In the following paper I will examine what well-being means to the Matsigenka of the Peruvian Amazon and how narratives are an essential part of their culture leading to a feeling of well-being. Though rates of disease have significantly decreased in recent years, the perceived well-being of members of the population has decreased. The change in the use of cultural narrative can be considered a major contributing factor to this decrease. By obtaining a better understanding in how health and happiness are connected to story, we can help to facilitate a sence of well-being among the Matsigenka that aligns with both biomedical standards and their own, changing communication strategies in biomedical education and practice.
I will be looking into the relationship story narratives have with the concept of health and well-being in the culture of the Matsigenka people of Peru. The way Biomedical personnel communicate with the Matsigenka does not always align with their beliefs and values. If we can gain a better understanding of what constitutes health, and how it is obtained among the Matsigenka, we can more effectively and compassionately provide care and bridge the gap between traditional cultural ideas of heath and western ideologies.
Theory and Methodology
I will include the symbolic meanings of narrative in the Matsigenka culture and concepts of cultural constructions of illness. I will take a critical biocultural medical anthropology theoretical approach to demonstrate the failure of cultural communication between biomedicine and the Matsigenka people. Biomarkers can help to indicate the disconnect between biomedical measures of health and the perceived health by individuals within the Matsigenka population. You can also draw on the narrative analysis approach in anthropology discussed by Jessica Hardin in the ethnography we are reading, Faith and the Pursuit of Health, on pages 112-113.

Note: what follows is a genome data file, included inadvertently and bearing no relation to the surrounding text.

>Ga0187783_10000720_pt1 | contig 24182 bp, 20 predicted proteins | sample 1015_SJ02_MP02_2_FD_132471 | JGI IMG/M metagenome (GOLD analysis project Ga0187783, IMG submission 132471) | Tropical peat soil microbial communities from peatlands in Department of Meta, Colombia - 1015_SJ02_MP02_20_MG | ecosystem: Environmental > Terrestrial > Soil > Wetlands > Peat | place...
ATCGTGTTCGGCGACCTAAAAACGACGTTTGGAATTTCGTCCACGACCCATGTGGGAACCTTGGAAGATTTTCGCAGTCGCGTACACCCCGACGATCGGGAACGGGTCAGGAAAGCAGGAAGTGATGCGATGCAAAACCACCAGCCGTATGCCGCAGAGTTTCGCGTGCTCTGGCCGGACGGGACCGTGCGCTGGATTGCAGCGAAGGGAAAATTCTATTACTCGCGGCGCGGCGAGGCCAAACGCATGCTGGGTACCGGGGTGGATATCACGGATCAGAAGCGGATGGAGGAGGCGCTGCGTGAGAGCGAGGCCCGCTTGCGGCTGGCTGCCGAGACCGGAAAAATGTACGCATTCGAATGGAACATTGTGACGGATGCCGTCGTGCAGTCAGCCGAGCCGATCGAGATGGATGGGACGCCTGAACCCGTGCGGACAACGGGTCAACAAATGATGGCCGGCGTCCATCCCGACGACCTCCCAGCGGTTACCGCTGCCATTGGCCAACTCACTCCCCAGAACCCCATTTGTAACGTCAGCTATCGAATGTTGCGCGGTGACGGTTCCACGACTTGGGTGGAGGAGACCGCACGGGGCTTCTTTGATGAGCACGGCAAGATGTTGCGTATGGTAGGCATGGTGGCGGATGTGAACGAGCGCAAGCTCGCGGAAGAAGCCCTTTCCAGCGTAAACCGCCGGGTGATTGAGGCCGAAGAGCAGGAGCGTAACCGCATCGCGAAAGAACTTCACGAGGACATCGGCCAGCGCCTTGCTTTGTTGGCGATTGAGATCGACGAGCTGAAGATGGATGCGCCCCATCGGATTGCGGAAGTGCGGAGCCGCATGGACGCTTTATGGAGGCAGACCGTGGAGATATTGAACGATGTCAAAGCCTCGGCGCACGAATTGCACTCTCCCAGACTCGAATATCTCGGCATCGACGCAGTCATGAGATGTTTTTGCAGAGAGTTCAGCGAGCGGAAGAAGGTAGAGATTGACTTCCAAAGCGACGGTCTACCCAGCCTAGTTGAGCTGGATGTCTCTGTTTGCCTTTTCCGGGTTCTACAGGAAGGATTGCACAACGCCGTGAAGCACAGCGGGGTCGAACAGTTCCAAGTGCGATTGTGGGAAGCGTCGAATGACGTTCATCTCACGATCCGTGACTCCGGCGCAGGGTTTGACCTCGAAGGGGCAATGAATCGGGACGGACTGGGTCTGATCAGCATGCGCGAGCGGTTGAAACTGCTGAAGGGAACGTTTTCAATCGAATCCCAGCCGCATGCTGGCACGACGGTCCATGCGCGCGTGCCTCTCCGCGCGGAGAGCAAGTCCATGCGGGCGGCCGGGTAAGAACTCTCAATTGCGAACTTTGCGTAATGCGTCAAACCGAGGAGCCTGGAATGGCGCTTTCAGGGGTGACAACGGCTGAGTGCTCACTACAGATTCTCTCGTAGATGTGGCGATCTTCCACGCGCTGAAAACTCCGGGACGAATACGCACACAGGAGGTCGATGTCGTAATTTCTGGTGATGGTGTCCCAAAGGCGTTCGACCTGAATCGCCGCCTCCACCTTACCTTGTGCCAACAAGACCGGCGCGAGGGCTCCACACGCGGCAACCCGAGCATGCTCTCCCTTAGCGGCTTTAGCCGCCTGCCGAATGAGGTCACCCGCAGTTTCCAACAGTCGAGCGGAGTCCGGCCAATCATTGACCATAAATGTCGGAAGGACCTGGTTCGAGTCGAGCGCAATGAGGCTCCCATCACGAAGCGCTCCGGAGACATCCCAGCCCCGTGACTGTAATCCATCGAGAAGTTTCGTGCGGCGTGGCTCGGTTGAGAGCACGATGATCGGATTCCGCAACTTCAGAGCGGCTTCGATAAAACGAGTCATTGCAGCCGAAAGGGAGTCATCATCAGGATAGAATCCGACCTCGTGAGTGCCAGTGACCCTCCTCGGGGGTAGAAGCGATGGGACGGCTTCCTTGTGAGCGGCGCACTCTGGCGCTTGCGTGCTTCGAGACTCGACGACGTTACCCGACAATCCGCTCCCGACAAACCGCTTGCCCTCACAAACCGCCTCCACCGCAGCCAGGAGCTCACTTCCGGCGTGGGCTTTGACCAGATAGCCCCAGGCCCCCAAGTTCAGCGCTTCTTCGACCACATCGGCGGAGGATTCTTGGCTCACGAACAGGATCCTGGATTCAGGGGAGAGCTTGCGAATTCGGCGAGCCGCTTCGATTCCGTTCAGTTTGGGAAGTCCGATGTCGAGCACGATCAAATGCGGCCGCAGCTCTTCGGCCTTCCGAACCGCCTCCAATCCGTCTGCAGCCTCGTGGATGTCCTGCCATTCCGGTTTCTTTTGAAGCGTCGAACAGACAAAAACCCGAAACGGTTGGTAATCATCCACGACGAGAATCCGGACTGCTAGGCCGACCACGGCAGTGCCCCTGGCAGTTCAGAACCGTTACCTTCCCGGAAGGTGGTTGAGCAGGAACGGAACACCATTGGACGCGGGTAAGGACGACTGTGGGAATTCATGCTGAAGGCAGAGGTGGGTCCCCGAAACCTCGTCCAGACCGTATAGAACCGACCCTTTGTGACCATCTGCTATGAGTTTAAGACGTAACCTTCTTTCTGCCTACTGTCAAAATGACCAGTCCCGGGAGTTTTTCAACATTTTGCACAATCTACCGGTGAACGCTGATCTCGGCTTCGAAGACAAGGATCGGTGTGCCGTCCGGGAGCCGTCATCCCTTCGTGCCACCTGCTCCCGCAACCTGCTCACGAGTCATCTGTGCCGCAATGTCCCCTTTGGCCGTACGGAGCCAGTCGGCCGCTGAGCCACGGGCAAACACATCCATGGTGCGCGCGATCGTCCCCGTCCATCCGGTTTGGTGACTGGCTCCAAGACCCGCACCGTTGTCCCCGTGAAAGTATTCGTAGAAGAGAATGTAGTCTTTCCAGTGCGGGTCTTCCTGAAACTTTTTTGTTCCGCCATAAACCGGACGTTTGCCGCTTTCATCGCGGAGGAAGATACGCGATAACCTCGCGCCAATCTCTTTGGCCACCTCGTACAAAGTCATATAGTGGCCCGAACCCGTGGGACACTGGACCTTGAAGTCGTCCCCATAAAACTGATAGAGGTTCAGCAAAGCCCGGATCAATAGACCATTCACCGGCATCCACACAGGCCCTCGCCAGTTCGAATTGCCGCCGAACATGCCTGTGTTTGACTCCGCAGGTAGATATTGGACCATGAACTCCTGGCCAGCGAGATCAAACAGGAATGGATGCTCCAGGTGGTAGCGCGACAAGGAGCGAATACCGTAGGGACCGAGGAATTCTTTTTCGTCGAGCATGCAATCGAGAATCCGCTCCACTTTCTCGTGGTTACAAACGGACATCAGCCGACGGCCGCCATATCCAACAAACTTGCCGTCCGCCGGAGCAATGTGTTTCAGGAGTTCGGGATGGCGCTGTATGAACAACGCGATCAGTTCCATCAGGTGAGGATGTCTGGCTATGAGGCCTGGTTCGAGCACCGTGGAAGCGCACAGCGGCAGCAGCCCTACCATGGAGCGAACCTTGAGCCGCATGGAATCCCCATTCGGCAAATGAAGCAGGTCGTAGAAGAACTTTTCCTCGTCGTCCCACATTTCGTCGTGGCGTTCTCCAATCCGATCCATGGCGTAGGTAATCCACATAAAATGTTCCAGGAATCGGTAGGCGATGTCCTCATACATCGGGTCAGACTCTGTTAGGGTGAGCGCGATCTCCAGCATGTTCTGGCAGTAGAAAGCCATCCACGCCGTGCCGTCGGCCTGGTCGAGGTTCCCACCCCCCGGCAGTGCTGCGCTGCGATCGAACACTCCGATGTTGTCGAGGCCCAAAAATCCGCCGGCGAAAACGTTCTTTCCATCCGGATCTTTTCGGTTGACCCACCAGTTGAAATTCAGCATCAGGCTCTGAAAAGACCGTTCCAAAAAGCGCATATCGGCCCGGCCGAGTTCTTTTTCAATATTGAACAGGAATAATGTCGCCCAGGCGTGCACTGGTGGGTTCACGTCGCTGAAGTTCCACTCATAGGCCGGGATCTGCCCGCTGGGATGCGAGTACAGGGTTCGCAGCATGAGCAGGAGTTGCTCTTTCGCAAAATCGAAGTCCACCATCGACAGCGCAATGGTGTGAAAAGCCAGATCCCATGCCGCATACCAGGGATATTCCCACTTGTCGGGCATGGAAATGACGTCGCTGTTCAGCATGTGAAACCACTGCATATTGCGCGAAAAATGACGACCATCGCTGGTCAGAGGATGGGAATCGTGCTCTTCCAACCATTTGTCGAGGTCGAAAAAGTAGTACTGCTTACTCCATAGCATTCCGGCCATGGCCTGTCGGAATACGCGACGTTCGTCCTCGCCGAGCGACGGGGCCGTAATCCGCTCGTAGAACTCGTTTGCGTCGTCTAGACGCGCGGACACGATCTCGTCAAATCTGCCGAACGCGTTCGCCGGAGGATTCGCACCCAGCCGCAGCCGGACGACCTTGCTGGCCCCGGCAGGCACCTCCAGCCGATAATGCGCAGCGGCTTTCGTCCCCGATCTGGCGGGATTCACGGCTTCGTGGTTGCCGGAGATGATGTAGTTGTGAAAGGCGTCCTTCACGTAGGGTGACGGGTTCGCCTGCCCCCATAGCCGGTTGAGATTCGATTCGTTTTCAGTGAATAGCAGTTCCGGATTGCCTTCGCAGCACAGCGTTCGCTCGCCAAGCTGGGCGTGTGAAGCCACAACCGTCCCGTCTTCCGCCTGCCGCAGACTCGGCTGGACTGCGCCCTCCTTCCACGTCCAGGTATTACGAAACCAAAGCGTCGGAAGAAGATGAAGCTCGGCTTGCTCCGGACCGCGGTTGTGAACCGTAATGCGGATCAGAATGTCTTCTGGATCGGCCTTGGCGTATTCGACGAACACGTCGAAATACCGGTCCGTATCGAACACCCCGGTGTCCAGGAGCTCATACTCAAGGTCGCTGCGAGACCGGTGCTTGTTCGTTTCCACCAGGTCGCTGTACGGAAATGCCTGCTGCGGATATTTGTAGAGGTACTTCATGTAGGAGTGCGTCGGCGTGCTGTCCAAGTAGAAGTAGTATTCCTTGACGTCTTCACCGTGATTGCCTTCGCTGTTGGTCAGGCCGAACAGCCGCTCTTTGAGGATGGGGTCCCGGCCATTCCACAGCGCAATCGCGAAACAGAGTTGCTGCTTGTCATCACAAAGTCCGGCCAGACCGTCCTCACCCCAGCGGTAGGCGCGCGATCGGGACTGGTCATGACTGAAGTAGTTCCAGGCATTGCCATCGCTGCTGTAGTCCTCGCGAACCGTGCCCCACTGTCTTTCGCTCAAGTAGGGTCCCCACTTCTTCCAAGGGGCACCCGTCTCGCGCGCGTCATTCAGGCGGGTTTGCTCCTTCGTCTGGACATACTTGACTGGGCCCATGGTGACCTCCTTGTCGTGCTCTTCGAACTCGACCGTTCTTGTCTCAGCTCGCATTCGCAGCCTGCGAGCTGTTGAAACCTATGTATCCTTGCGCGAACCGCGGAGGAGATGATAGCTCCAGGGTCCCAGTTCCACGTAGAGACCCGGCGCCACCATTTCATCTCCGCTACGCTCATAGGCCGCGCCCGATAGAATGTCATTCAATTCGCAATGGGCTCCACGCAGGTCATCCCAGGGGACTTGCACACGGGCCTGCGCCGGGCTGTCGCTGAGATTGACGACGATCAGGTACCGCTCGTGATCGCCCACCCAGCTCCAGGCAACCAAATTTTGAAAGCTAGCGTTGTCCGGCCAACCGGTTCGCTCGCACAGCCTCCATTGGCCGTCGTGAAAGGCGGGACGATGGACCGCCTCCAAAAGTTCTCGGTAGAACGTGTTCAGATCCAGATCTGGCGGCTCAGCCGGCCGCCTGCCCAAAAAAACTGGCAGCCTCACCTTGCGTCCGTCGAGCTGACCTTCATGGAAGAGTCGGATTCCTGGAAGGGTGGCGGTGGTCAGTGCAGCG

Data was gathered from my review of the literature focusing on healing practices of the Matsigenka including available health biomarkers and ethnologies. Ethnographers tend to lump Amazonian cultural groups together based on geographic area. Due to potential confusion and conflicting reports of rituals that are dissimilar to those of other cultural groups, I have drawn only upon literature that mentions the Matisengka specifically, rather than as a group within the Amazon river basin geographic area.
Data and Analysis
Though biomarkers of health indicate that the Matsigenka have greatly improved health over the last 20 to 30 years, they report a significant decline in well-being according to Carolina Izquierdo (2004). Matsigenka perceptions of health, she says, are in opposition to what western biomedical practitioners believe. The World Health Organization says that health is “a state of complete physical, mental and social well-being and not merely the absence of disease or infirmity.”
The perceived decrease in well-being is primarily attributed to the influence of outsiders by the Matsigenka people. (Izquierdo, 2004) Peruvian ideals of modernization and acculturation have reached the Matisigenka through means such as governmental education programs, religious missionaries and eco-tourism.